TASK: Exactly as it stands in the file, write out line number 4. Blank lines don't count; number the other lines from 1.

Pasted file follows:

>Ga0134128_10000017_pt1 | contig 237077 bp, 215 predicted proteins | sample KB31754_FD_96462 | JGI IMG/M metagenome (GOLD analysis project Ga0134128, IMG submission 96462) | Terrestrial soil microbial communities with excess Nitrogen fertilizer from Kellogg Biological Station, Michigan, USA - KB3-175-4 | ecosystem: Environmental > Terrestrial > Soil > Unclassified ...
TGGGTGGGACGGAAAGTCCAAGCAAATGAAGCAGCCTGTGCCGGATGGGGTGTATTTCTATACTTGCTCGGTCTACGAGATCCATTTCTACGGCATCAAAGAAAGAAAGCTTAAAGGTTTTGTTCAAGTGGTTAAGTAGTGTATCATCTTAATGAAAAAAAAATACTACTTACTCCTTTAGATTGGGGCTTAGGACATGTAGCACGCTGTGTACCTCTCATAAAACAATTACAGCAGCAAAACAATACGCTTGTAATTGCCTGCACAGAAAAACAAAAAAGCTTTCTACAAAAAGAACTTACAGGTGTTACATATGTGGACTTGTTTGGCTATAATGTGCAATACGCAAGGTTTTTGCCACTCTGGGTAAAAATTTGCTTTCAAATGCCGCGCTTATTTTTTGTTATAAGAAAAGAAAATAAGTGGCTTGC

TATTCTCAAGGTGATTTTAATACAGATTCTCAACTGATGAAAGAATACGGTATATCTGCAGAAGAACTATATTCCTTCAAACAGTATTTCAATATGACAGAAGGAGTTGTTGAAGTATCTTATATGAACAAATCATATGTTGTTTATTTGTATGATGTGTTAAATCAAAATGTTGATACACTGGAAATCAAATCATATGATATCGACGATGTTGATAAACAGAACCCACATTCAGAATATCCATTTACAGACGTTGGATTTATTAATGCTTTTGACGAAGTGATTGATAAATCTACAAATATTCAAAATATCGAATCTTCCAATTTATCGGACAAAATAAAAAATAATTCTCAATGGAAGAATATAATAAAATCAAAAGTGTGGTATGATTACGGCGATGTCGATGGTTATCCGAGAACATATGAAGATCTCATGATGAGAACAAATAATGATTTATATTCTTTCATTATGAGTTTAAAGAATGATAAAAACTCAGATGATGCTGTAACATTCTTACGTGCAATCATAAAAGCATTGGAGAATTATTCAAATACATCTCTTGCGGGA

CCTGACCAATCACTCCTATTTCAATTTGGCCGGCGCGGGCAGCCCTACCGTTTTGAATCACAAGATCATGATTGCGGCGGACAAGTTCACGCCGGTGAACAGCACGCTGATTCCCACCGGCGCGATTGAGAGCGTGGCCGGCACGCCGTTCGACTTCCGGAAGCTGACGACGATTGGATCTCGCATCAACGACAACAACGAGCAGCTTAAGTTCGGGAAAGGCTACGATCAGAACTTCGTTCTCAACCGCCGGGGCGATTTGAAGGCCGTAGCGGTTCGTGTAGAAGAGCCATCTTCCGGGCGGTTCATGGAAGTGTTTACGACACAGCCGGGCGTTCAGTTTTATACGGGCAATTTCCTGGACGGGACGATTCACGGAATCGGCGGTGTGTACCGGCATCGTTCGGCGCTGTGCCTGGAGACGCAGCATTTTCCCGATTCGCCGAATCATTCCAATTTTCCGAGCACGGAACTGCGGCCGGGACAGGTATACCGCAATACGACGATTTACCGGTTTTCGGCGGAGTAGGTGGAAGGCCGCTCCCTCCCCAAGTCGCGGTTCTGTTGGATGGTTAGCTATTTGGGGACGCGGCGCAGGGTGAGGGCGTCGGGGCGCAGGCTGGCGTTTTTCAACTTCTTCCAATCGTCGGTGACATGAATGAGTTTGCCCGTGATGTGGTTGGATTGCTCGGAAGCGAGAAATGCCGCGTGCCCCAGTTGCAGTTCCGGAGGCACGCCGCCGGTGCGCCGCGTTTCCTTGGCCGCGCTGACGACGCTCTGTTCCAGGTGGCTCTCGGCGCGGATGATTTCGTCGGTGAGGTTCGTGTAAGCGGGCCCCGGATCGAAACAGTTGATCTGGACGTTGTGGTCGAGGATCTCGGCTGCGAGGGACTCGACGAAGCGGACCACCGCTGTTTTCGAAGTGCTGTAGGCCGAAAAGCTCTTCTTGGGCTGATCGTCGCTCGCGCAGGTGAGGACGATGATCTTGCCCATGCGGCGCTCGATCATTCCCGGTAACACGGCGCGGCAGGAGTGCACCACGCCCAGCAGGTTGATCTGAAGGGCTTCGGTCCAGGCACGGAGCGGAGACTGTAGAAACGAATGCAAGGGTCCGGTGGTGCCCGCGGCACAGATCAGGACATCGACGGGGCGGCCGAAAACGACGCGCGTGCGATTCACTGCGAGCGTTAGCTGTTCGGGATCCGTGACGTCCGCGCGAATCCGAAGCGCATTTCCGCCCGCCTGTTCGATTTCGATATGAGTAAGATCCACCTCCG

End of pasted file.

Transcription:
CCTGACCAATCACTCCTATTTCAATTTGGCCGGCGCGGGCAGCCCTACCGTTTTGAATCACAAGATCATGATTGCGGCGGACAAGTTCACGCCGGTGAACAGCACGCTGATTCCCACCGGCGCGATTGAGAGCGTGGCCGGCACGCCGTTCGACTTCCGGAAGCTGACGACGATTGGATCTCGCATCAACGACAACAACGAGCAGCTTAAGTTCGGGAAAGGCTACGATCAGAACTTCGTTCTCAACCGCCGGGGCGATTTGAAGGCCGTAGCGGTTCGTGTAGAAGAGCCATCTTCCGGGCGGTTCATGGAAGTGTTTACGACACAGCCGGGCGTTCAGTTTTATACGGGCAATTTCCTGGACGGGACGATTCACGGAATCGGCGGTGTGTACCGGCATCGTTCGGCGCTGTGCCTGGAGACGCAGCATTTTCCCGATTCGCCGAATCATTCCAATTTTCCGAGCACGGAACTGCGGCCGGGACAGGTATACCGCAATACGACGATTTACCGGTTTTCGGCGGAGTAGGTGGAAGGCCGCTCCCTCCCCAAGTCGCGGTTCTGTTGGATGGTTAGCTATTTGGGGACGCGGCGCAGGGTGAGGGCGTCGGGGCGCAGGCTGGCGTTTTTCAACTTCTTCCAATCGTCGGTGACATGAATGAGTTTGCCCGTGATGTGGTTGGATTGCTCGGAAGCGAGAAATGCCGCGTGCCCCAGTTGCAGTTCCGGAGGCACGCCGCCGGTGCGCCGCGTTTCCTTGGCCGCGCTGACGACGCTCTGTTCCAGGTGGCTCTCGGCGCGGATGATTTCGTCGGTGAGGTTCGTGTAAGCGGGCCCCGGATCGAAACAGTTGATCTGGACGTTGTGGTCGAGGATCTCGGCTGCGAGGGACTCGACGAAGCGGACCACCGCTGTTTTCGAAGTGCTGTAGGCCGAAAAGCTCTTCTTGGGCTGATCGTCGCTCGCGCAGGTGAGGACGATGATCTTGCCCATGCGGCGCTCGATCATTCCCGGTAACACGGCGCGGCAGGAGTGCACCACGCCCAGCAGGTTGATCTGAAGGGCTTCGGTCCAGGCACGGAGCGGAGACTGTAGAAACGAATGCAAGGGTCCGGTGGTGCCCGCGGCACAGATCAGGACATCGACGGGGCGGCCGAAAACGACGCGCGTGCGATTCACTGCGAGCGTTAGCTGTTCGGGATCCGTGACGTCCGCGCGAATCCGAAGCGCATTTCCGCCCGCCTGTTCGATTTCGATATGAGTAAGATCCACCTCCG